Product Type: Kodak digital cameras
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Kodak Easyshare DX6340
Member Name: Kepler
Kodak Easyshare DX6340
Date: 29/02/04, updated on 05/12/04 (449 review reads)
Advantages: Crisp pictures, Easy to use, Durable
Disadvantages: LCD screen drains the batteries quickly
First I will start with the camera's specifications; it is not a particularly small camera but not a large one either. In my opinion this camera is around about the perfect size. Not too small that you are fumbling to use it properly nor too big that you can't carry it around with you comfortably. It has dimensions (width/depth/height) of 10.9 cm x 3.9cm x 6.5cm and weighs in at 260g. I have carried this camera around Europe for 4 months and found that I barely noticed its weight. It is also very durable and even survived being dropped a couple of times (once from quite a height).
The camera has an internal memory of 16MB, which is ok initially, but if you plan to take a lot of pictures then a memory card is a must. The camera can take both Multimedia (MMC) and Secure Digital (SD) memory cards, which are readily available. The memory cards come in a variety of sizes ranging from 32MB up to a whopping 256MB. I took a 256MB around Europe with me and found it to be more than ample. I took over four hundred photos and it still had room to spare.
The camera has an optical zoom of 4x and a digital zoom of 3.5x which amounts to a total zoom of 14x. I found this to be perfectly adequate and even at the maximum zoom the pictures are still relatively crisp. The camera also has three quality level settings, which can be used to determine the clarity and sharpness of the photos. The higher the quality though, the more space the photos take up on the memory card. I experimented with the three settings before setting off on my trip and found that there was little difference between th
e highest and medium settings so I have my camera set to medium. The camera can produce photo's with a maximum size of 11 x 14 inches and has a maximum resolution of 2032 x 15024.
The camera has five different settings that can be used to take still photos - Close-up, landscape, sports, night and standard. I usually keep my camera set to standard but I have used the night setting to good effect. I found little difference when using the landscape setting comapred to standard and unless I am taking photos at night I keep it on the standard setting.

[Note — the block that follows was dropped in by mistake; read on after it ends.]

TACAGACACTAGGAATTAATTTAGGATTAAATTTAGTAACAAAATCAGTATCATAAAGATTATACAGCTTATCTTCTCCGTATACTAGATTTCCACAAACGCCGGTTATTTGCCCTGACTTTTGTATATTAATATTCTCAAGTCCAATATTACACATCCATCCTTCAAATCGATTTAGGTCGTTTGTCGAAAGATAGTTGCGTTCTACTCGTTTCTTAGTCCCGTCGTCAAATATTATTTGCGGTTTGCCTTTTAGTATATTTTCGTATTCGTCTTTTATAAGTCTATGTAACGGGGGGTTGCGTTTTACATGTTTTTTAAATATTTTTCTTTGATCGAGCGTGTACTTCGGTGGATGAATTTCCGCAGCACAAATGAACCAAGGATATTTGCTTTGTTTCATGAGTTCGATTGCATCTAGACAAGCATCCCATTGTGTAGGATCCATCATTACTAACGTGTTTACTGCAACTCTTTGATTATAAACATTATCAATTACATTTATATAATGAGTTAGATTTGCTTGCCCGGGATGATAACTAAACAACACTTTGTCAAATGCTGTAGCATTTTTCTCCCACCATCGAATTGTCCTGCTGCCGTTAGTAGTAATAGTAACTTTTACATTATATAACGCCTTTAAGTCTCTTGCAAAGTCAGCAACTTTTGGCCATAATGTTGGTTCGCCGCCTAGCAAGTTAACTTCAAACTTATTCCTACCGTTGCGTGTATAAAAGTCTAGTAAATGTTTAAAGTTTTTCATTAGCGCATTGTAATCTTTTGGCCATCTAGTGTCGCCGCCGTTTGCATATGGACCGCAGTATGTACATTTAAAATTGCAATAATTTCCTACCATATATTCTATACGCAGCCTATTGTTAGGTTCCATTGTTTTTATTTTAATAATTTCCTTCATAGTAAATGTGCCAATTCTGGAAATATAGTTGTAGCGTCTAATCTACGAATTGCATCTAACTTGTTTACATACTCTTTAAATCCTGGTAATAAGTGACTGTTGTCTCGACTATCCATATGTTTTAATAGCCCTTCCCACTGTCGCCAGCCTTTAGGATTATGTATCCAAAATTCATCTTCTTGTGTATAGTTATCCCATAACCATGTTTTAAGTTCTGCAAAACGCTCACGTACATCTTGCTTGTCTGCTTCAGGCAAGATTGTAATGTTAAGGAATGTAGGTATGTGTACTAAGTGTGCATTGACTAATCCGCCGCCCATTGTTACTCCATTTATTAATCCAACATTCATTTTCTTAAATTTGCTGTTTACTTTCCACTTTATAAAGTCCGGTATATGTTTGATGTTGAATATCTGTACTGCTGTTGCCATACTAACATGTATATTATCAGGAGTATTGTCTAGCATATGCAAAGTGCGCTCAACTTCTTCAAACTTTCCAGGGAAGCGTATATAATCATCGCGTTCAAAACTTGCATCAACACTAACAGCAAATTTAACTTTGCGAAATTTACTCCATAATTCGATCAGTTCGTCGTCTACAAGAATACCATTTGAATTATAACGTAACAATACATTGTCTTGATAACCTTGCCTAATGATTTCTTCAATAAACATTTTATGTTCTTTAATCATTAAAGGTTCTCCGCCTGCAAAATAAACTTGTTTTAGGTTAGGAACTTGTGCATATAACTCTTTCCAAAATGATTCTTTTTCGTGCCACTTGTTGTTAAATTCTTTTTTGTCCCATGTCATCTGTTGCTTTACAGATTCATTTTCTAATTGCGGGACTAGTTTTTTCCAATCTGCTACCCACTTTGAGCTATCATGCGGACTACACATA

From the moment I started using this camera I found it very easy to use. I didn't even bother with the manual, which is supplied on CD because the camera has a very logical set-up and is practically just point and click. When the photo has been taken the LCD screen on the back of the camera displays the picture which you can then either opt to keep or discard. I found this function to be particularly useful and eliminates the need to take 2 or 3 pictures of the same scene. You can simply keep deleting the picture until you have one that you like. As a default the LCD screen is permanently on and can be used to line up photos. However, I found this to be an incredible drain on the batteries and it can be easily turned off via the easily navigated menu. The menu is navigated using arrows on the back of the camera and is very logical allowing you to change various options. From the menu you can turn off the flash or turn on red eye flash to eliminate those annoying red eyes in photos. You can also utilise more advanced options such as the setting of exposure times.
The quality of the photos is excellent and using my friend's photo quality printer and some good quality photo paper the photos were really crisp. The colours are also vivid and lifelike and the pictures that I took of the French Alps were particularly stunning.
The camera comes with a USB cable to enable you to downlo
ad the pictures to your computer and a basic but adequate photo editing program. The software makes it easy to print your photos and gives you the option to organise them into albums. If you want to do serious editing however, the software is quite limited and you are better off with Photoshop. For power you are provided with a CR-V3 lithium battery but I recommend that you buy some rechargeable NiMH batteries and a charger. This is because the DX 6340 uses a lot of battery power and if you don't buy rechargeables it is going to cost you a lot of money.
As well as still photos the camera can also captures continuous video and audio. The quality of the video is not brilliant but is perfect for making short movies that you intend to email or upload to a website. The audio on the videos is also quite good and the microphone seems to pickup sound fairly well.
All in all this a very good camera for the everyday user and is good value for money. It produces high quality photos and with the easy to use software you can be printing photos in a matter of minutes. The only minor gripe I have with this camera is the fact that Kodak did not bother to print the manual. It is supplied on CD but is pretty hefty and I certainly wouldn't bother to print it out. Having said this I have only skimmed though the manual and have found that I can still operate the camera perfectly.
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